Unheard voices at the Texas-Mexico border wall: fragmentation, citizenship, and opposition in a war on terror

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Unheard voices at the Texas-Mexico border wall: fragmentation, citizenship, and opposition in a war on terror

Please use this identifier to cite or link to this item: http://hdl.handle.net/10355/14201

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dc.contributor.advisor Pearce, Ibitola en_US
dc.contributor.author Correa, Jennifer G.
dc.date.accessioned 2012-05-17T15:30:06Z
dc.date.available 2012-05-17T15:30:06Z
dc.date.issued 2011
dc.date.submitted 2011 Summer en_US
dc.identifier.other CorreaJ-071311-D88
dc.identifier.uri http://hdl.handle.net/10355/14201
dc.description "July 2011" en_US
dc.description Title from PDF of title page (University of Missouri--Columbia, viewed on May 17, 2012). en_US
dc.description The entire thesis text is included in the research.pdf file; the official abstract appears in the short.pdf file; a non-technical public abstract appears in the public.pdf file. en_US
dc.description Dissertation advisor: Dr. Ibitola Pearce en_US
dc.description Vita. en_US
dc.description Includes bibliographical references. en_US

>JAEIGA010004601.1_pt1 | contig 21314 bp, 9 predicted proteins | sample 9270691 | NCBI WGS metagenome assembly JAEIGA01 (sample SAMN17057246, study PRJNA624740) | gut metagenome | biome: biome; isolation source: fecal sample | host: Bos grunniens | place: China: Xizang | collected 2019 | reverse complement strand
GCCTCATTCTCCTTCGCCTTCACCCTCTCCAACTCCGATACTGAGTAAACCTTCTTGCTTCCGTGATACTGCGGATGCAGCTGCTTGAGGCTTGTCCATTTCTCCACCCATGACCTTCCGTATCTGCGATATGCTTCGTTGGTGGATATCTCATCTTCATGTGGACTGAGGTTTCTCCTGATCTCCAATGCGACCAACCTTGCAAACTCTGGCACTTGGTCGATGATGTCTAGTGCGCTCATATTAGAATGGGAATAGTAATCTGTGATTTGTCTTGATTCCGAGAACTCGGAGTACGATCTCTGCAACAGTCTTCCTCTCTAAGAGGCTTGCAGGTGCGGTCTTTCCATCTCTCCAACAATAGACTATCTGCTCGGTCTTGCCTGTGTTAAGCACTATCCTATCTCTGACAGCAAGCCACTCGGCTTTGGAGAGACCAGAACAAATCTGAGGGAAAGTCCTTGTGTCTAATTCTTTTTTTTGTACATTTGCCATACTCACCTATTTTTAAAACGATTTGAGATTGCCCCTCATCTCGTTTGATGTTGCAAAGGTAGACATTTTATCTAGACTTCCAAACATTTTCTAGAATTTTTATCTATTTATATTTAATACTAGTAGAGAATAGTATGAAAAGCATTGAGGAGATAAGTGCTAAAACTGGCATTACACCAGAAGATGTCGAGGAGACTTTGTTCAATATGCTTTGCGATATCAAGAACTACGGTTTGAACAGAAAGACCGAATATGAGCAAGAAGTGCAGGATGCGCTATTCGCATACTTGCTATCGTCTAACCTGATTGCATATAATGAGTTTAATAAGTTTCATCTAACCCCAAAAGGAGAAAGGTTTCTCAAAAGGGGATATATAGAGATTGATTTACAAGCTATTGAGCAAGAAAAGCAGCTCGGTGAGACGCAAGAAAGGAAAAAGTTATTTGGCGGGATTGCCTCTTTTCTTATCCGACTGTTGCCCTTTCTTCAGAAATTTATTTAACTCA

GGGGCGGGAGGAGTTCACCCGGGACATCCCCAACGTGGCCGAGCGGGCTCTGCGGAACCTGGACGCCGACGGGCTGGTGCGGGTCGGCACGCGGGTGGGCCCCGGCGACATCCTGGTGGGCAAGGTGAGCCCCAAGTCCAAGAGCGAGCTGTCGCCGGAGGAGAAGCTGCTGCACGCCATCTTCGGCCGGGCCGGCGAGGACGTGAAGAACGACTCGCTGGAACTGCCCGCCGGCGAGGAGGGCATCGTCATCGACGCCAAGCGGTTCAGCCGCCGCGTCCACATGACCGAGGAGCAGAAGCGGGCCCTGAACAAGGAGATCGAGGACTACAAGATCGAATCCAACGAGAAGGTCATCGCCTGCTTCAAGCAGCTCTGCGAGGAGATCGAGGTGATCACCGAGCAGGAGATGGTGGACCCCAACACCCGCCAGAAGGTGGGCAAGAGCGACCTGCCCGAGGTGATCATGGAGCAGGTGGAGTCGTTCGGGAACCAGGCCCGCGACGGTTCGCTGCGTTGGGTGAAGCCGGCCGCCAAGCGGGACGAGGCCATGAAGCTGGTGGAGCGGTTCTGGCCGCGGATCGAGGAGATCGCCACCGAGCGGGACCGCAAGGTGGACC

dc.description Dissertations, Academic -- University of Missouri--Columbia -- Sociology. en_US
dc.description.abstract Since the September 11, 2001 terrorist attacks, a shift has occurred in the discursive framing of undocumented Mexican immigrants who have entered the United States. The federal State has publicly proclaimed a “War on Terror” solidly coupling immigration and terrorism concerns leading to a rearticulation of “illegal aliens” as would-be “terrorists” via the Department of Homeland Security (DHS). This shift in the discourse has impacted the U.S.-Mexico border by re-framing this geo-socio-political boundary and its inhabitants as a potential terrorism threat to American National Security. The findings demonstrate that the Secure Fence Act of 2006 constructed people of Mexican-origin and the U.S.-Mexico border region as dangerous by for two fundamental purposes: (1) To control and manage a targeted population and; (2) To spread fear among the general population while simultaneously fashioning itself as the knowledgeable expert. en_US
dc.format.extent vii, 241 pages en_US
dc.language.iso en_US en_US
dc.publisher University of Missouri--Columbia en_US
dc.relation.ispartof 2011 Freely available dissertations (MU) en_US
dc.subject Latinos en_US
dc.subject immigration en_US
dc.subject national border en_US
dc.subject political discourse en_US
dc.title Unheard voices at the Texas-Mexico border wall: fragmentation, citizenship, and opposition in a war on terror en_US
dc.type Thesis en_US
thesis.degree.discipline Sociology en_US
thesis.degree.grantor University of Missouri--Columbia en_US
thesis.degree.name Ph. D. en_US
thesis.degree.level Doctoral en_US
dc.relation.ispartofcommunity University of Missouri-Columbia. Graduate School. Theses and Dissertations. Dissertations. 2011 Dissertations


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